US Debt Ceiling Crisis: What Are the 3 Paths Congress Can Take?

Image Commercially Licensed from: Depositphotos
Image Commercially Licensed from: Depositphotos

Congress again faces the threat of a potential loan default if lawmakers disagree on raising or suspending the debt ceiling. Treasury Secretary Janet Yellen has warned that bankruptcy is looming and could happen as early as June 1, adding urgency to the situation.

The debate is not about whether to raise the debt ceiling but how to do it. Democrats, led by President Joe Biden, want a “clean” debt ceiling increase without any trade-offs. House Republicans want to pass spending cuts in exchange for approving the increase, with some refusing to compromise.

This dispute between the parties in the government raises concerns about the US coming dangerously close to defaulting, as it almost did in 2011. Congress regularly faces this issue because the debt ceiling is a must-pass legislation requiring both chambers’ backing.

Republicans are using the Limit, Save, Grow Act to push significant spending cuts, but Biden has been unwilling to consider such trade-offs. Talks are ongoing between the two sides.

The US has been caught in this cycle for years, with the minority party using the debt ceiling negotiations as leverage to extract policy concessions. Any miscalculation on the part of legislators could lead to default. This year has proven no different so far.

What happens next is uncertain as the deadline for the Treasury Department to act or risk an economic crisis is June 5, though the date may change. Congress has three paths to raise the debt limit, but each is dicey.

1. Biden-McCarthy Negotiations

Biden refuses to give in to policy concessions or pay a “ransom” to pay the bills already racked up. Even if Biden agrees to negotiate, it’s unclear how it will end. McCarthy’s bill passed the House by a slim margin, but it would require stripping out parts of Biden’s Inflation Reduction Act.

Cutting such a deal could upset conservative members. McConnell warned that any bill that passes the Senate won’t pass the House, and the only way to move from the dead-end is for Biden and McCarthy to cooperate.

2. Clean Debt Ceiling Increase

Biden, Schumer, and Jeffries demand a clean debt ceiling expansion without policy conditions. Some Democrats thought McCarthy would fail to pass any bill and have to accept a straightforward increase. 

But McCarthy wrote legislation and got the support of all but four Republicans to pass it in the House. Backing down now would risk angering the 20 GOP lawmakers who initially opposed him.

Any debt ceiling bill backed by Democrats would need at least nine Republican votes to pass the Senate. GOP senators are urging Biden to negotiate with McCarthy rather than accept a clean debt ceiling bill after the House passed conservative legislation. McCarthy insists that a clean debt ceiling bill won’t pass the House.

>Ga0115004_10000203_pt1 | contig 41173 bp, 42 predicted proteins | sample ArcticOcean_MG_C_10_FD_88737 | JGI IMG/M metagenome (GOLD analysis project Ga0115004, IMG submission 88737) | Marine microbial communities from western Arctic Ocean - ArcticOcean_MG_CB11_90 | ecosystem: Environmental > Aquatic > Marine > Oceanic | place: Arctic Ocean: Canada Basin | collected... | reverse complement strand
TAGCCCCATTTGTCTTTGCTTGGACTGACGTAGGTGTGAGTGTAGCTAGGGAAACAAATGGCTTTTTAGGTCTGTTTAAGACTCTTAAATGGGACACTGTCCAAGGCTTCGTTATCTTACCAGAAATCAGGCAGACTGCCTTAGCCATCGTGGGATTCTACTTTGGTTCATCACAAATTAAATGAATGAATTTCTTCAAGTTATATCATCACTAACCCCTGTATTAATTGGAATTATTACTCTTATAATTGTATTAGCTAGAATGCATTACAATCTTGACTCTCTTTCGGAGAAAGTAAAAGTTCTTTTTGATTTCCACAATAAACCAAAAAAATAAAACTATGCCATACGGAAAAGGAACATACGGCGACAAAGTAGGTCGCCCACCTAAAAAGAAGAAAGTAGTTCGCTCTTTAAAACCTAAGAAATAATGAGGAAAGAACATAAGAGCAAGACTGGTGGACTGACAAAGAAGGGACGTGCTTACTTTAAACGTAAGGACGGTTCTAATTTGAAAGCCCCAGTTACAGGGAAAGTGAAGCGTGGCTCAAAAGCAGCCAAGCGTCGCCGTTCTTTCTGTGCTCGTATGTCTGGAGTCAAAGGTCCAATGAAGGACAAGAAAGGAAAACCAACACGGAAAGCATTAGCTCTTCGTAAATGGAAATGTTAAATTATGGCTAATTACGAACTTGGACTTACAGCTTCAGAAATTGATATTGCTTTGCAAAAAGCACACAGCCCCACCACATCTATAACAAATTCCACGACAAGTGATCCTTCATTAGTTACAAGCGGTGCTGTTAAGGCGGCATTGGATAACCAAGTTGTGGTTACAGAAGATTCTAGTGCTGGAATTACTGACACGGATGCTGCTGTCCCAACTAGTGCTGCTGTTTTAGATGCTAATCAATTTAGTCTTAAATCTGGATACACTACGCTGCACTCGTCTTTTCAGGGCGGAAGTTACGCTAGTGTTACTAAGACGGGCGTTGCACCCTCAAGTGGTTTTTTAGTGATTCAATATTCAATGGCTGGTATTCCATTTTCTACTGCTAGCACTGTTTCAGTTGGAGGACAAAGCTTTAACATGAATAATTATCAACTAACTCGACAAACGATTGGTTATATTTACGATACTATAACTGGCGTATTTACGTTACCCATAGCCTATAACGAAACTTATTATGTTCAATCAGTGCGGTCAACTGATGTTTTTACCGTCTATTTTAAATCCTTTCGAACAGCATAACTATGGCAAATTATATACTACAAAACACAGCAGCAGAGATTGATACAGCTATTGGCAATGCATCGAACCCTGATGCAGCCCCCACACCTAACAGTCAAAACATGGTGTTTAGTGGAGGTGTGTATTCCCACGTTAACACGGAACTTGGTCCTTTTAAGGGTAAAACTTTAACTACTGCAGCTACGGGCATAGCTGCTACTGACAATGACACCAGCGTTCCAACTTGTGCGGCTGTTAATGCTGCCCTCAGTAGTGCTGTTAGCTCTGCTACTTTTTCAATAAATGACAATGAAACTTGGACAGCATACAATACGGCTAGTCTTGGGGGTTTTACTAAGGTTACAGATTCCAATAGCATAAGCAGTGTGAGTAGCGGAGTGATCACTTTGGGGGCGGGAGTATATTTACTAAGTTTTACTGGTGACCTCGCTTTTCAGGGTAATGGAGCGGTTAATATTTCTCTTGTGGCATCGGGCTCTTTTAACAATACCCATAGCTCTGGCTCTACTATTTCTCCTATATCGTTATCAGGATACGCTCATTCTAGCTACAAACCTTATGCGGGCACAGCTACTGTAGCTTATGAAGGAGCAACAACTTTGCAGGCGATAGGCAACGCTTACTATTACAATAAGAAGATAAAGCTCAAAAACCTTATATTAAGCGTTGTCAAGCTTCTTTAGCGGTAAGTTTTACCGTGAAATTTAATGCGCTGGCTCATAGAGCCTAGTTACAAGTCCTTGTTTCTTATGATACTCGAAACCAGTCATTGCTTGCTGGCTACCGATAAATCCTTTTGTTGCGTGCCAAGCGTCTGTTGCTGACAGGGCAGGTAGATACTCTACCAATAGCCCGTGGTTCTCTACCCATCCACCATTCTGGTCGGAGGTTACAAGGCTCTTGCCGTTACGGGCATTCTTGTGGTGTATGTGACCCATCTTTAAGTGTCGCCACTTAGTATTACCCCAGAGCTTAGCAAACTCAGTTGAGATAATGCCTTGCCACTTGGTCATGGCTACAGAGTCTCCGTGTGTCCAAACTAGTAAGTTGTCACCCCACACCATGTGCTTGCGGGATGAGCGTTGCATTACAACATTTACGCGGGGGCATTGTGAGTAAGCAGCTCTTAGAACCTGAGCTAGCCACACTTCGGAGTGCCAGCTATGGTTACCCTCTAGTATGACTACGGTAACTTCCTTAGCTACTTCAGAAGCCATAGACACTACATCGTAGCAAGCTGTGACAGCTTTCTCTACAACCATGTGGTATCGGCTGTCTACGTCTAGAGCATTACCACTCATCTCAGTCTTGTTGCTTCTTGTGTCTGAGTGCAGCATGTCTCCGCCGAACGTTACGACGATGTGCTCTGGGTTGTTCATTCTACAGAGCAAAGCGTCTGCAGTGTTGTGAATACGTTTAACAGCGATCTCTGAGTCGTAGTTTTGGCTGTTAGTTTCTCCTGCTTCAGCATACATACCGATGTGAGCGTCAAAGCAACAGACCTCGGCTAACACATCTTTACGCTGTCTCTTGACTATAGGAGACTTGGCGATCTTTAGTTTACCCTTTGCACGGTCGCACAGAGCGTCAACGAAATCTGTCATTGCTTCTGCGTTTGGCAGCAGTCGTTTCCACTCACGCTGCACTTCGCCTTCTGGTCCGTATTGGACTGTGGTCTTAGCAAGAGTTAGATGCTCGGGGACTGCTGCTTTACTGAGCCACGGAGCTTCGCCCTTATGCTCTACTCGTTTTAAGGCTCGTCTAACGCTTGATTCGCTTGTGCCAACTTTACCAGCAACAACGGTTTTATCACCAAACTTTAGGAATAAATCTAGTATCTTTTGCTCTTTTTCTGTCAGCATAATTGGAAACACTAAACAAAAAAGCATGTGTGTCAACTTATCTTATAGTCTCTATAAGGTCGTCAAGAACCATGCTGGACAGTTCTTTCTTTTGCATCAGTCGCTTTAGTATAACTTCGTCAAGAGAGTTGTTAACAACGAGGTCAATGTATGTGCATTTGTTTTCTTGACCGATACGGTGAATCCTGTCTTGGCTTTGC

3. Tie to Government Funding

One solution to the debt limit crisis is to tie it to a bipartisan government funding bill due by September 30 to prevent a shutdown. However, there are a few problems with this approach. The deadline in the first half of June leaves little time for negotiating a funding bill, which can take months. The last few bipartisan funding deals have increased federal spending, which is a reversal for McCarthy, who wants spending cuts to extend the borrowing limit.

To make this work, Republicans need to see the budget negotiations as a victory while Biden maintains his stance on the debt limit. Passing a short-term debt limit increase to put more time on the clock could show good faith and give more time to sync the deadlines up. If not, it will take coming up to the edge to determine who blinks.

More about the Debt Ceiling

The US debt ceiling is a legal limit on how much money the government can borrow to fund its operations. It’s like a credit limit on a credit card. If the government wants to borrow more money beyond this limit, Congress must pass a law to raise or suspend the debt ceiling.

After a two-year suspension, the current debt ceiling was reinstated on August 1, 2021. If the debt ceiling isn’t jacked up or suspended when the government reaches it, the federal government will be unable to pay its liabilities, and it risks defaulting on its loans, which could cause a massive economic crisis.

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